Now I realize that these feelings acted as an autoimmune disease: my own apprehension, which was supposed to protect me, was in effect devouring me from the inside, destroying any prospect for peace — internal peace but also to some extent, with the minor impact I had on those children, a regional Arab-Jewish one. Following the summer camps, I have become more aware and have managed to exhume and expel some fallacious preconceptions and prejudices, while unintentionally adding guilt and shame to my panoply of feelings, but more importantly, I have decided to make a difference.
Many will argue that it is too late, the conflict too complex, the grief and scars too deep, but I couldn’t disagree more. I believe that as long as we create new lives, we also have the power to change and heal. I am bursting with cliches: a brighter future is in our hands! So let’s stop it from sifting through our immobile fingers, claiming we didn’t know it was there. I was dormant for so long, but not anymore, I am now ready to return and fight for this region — not for myself, but for the next generation.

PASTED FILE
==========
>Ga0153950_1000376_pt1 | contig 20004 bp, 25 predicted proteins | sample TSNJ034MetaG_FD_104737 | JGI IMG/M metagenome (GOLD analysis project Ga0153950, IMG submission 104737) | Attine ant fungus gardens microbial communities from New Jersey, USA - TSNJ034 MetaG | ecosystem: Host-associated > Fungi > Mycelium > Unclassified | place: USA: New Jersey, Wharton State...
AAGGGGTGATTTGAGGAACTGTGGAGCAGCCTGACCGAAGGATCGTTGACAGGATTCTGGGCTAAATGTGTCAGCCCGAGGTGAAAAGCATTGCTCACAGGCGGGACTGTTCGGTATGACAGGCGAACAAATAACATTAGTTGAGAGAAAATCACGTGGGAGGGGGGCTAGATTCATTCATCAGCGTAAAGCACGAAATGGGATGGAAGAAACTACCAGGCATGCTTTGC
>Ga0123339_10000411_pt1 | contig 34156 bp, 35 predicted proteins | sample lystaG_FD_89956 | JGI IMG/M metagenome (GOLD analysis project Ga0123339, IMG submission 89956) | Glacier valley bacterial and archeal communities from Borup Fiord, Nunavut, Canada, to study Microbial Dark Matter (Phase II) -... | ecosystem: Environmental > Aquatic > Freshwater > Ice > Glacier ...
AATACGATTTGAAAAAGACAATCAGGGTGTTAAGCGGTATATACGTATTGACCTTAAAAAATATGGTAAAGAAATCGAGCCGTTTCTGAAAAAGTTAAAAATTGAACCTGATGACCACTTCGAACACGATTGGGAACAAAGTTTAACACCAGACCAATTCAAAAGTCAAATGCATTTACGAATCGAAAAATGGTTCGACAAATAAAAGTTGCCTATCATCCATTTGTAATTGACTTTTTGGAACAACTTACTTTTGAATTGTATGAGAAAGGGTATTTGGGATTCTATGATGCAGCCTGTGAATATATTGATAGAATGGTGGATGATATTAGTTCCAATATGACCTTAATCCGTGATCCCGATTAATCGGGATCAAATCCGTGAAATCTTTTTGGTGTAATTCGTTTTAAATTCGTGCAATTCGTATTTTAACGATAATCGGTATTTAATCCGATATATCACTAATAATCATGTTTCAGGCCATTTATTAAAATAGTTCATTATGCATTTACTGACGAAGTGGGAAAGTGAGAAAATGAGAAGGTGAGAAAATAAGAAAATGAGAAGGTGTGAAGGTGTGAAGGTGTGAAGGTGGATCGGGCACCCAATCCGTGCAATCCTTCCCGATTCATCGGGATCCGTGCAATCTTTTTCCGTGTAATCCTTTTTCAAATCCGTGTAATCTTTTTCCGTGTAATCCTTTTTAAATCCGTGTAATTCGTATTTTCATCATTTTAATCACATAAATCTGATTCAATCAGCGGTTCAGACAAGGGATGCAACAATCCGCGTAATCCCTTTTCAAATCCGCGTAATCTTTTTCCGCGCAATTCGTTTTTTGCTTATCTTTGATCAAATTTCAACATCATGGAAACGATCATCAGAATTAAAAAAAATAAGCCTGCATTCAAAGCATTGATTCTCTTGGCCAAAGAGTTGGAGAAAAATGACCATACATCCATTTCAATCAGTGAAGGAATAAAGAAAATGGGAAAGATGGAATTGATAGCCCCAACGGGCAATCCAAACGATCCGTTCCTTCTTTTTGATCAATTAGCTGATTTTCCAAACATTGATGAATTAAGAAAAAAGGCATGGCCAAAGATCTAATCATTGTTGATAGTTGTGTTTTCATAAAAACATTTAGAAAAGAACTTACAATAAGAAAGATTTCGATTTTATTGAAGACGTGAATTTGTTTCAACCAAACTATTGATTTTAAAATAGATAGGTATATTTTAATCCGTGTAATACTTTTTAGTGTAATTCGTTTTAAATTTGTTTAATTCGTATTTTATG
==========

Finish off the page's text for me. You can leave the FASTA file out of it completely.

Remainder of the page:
Danny Felsteiner was born in 1977 in Haifa, Israel. He currently works in the Netherlands as a musician and writer. He plans to relocate to Jerusalem next year with his wife, Fabienne. Both are determined to set up a music school to Palestinian children in East Jerusalem, with the eventual prospect of bringing Jewish and Palestinian children together. They believe that music and cultural symbiosis are the foundations for understanding each other on the path to regional resolution and coexistence. You can reach Danny at: dannyfelsteiner AT gmail.com